With z/VM 5.2, these resident PGMBKs had to located below the 2 GB line. This limited the total amount of in-use virtual storage that any given z/VM system could support. If the entire first 2 GB of real storage could be devoted to resident PGMBKs, this limit would be 256 GB of in-use virtual storage. (See calculation). Because there are certain other structures that must also reside below the 2 GB line, the practical limit is somewhat less.) Bear in mind that this limit is for in-use virtual storage. Since virtual pages and PGMBKs can be paged out, the total amount of ever-used virtual storage can be higher but only at the expense of degraded performance due to paging. So think of this is a "soft" limit.
Since, with z/VM 5.3, PGMBKs can reside anywhere in real storage, this limit has been removed and therefore z/VM can now support much larger amounts of in-use virtual storage. So what is the next limit?
In most cases, the next limit will be determined by the total real storage size of the z/VM system. The maximum real storage size supported by z/VM is now 256 GB (increased from 128 GB in z/VM 5.2) so let us consider examples for such a system. The number of real storage frames taken up by each in-use 1 MB segment of virtual storage is 2 frames for the PGMBK itself plus 1 frame multiplied by the average number of the 256 virtual pages in that segment that map to real storage. For example, suppose that the average number of resident pages per in-use segment is 50. In that case, each in-use segment requires a total of 52 real storage frames and therefore a 256 GB z/VM 5.3 system can support up to about 1260 GB of in-use virtual storage (see calculation), which is 1.23 TB (Terabytes). Again, this is a soft limit in that such a system can support more virtual storage but only at the expense of degraded performance due to paging.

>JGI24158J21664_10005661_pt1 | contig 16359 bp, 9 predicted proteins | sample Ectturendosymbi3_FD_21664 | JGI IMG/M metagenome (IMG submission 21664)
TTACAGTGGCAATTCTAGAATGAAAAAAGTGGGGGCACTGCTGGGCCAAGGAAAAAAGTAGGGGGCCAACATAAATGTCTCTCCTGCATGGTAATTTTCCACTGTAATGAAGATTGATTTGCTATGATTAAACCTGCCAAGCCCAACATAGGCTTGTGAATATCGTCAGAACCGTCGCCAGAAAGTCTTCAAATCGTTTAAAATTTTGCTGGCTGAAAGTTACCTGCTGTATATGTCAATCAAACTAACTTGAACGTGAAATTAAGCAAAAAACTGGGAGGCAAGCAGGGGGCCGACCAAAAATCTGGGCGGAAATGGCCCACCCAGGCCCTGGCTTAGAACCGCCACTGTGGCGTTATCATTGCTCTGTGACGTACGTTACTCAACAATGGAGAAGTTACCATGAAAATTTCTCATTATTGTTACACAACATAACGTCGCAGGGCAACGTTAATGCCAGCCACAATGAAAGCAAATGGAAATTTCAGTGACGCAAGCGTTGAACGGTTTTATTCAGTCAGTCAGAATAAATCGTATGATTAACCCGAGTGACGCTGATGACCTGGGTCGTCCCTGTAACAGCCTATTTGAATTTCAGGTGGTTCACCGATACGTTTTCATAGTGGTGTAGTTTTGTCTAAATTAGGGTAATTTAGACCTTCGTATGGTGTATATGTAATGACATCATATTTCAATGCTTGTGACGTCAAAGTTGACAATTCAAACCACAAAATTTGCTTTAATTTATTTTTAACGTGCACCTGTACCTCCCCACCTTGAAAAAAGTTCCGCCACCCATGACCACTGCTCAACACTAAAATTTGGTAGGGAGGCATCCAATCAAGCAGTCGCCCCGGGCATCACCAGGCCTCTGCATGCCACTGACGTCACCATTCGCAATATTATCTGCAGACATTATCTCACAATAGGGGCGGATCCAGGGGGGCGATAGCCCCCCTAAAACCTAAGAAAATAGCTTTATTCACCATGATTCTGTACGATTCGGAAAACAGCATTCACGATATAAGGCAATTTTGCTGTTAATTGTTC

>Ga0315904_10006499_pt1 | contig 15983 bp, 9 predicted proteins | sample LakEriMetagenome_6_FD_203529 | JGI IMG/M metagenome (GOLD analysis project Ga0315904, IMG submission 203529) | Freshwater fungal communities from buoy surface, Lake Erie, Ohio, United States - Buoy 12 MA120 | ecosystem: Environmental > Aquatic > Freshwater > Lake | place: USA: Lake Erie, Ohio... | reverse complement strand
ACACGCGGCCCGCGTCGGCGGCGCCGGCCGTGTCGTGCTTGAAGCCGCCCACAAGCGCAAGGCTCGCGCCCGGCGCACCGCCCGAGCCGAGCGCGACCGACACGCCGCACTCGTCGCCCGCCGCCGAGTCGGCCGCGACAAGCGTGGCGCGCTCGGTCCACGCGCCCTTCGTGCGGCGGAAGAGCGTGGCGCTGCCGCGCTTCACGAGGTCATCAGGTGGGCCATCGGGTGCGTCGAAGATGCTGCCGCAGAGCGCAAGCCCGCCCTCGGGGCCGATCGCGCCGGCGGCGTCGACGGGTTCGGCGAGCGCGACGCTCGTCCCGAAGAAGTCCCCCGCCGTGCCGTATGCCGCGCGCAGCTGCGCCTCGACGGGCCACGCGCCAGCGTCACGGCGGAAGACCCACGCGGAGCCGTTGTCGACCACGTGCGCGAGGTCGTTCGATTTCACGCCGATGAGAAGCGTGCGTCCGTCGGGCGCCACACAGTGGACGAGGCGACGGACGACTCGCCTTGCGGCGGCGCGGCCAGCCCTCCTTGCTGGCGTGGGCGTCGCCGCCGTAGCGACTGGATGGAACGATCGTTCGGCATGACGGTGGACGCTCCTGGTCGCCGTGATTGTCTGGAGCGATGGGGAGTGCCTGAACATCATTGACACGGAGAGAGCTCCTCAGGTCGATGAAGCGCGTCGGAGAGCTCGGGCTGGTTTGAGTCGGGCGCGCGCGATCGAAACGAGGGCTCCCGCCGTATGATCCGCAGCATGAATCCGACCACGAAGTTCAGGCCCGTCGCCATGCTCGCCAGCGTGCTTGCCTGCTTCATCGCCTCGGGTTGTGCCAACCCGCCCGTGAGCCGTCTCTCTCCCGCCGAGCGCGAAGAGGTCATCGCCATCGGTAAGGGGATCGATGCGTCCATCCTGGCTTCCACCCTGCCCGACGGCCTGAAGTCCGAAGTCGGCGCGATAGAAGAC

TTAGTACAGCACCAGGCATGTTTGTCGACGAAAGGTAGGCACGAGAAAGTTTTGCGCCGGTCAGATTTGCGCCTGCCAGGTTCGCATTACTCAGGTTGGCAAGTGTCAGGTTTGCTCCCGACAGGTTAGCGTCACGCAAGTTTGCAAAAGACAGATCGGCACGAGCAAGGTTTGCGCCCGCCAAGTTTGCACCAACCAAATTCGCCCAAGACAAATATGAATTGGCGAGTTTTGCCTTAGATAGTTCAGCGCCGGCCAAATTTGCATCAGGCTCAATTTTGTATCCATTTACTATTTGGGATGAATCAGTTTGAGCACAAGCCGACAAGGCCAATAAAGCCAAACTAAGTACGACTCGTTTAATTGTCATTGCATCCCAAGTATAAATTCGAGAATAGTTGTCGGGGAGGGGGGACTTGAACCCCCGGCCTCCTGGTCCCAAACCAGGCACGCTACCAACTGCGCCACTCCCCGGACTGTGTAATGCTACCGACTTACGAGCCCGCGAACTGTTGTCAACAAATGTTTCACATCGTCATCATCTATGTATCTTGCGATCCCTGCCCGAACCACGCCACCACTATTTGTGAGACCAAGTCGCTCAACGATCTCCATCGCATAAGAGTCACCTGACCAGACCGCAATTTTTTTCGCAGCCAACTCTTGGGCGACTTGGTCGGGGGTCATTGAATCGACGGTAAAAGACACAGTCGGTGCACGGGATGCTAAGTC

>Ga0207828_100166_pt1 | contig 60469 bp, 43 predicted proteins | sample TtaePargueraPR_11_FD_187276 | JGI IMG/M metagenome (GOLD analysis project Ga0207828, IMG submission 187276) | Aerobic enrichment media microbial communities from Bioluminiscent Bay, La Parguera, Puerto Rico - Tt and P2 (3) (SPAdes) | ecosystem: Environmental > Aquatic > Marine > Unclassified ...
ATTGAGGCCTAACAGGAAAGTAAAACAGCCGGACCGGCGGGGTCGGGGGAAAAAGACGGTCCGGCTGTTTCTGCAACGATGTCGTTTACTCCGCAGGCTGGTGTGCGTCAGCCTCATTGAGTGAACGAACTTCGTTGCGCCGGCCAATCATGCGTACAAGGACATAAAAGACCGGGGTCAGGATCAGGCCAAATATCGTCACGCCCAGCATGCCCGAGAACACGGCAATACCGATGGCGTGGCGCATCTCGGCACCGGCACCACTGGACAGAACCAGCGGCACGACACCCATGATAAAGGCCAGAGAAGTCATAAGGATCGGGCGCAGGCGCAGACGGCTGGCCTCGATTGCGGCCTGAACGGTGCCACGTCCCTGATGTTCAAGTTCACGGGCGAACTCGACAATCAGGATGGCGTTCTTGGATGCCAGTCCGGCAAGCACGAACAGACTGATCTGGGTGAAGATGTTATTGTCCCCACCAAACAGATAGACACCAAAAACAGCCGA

As our next example, let us consider the limiting case where there there is just one resident page in each in-use segment. What happens then? In that case, each in-use segment requires only 3 real storage frames and, if we just consider real storage, a 256 GB system should be able to support 21.3 TB of virtual storage. However, that won't happen because we would first encounter a CP storage management design limit at 8 TB.
So where does this 8 TB design limit come from? Since PGMBKs are pageable, they also need to be implemented in virtual storage. This special virtual storage is implemented in CP as 1 to 16 4G shared data spaces named PTRM0000 through PTRM000F. These are created as needed. Consequently, on most of today's systems you will just see the PTRM0000 data space. Information about these data spaces is provided on the DSPACESH screen (FCX134) in Performance Toolkit. Since each PTRM data space is 4G and since each PGMBK is 8K, each PTRM data space can contain up to (4*1024*1024)/8 = 524288 PGMBKs, which collectively map 524288 MB of virtual storage, which is 524288/(1024*1024) = 0.5 TB. So the 16 PTRM data spaces can map 8 TB. Unlike the other limits previously discussed, this is a hard limit. When exceeded, CP will abend.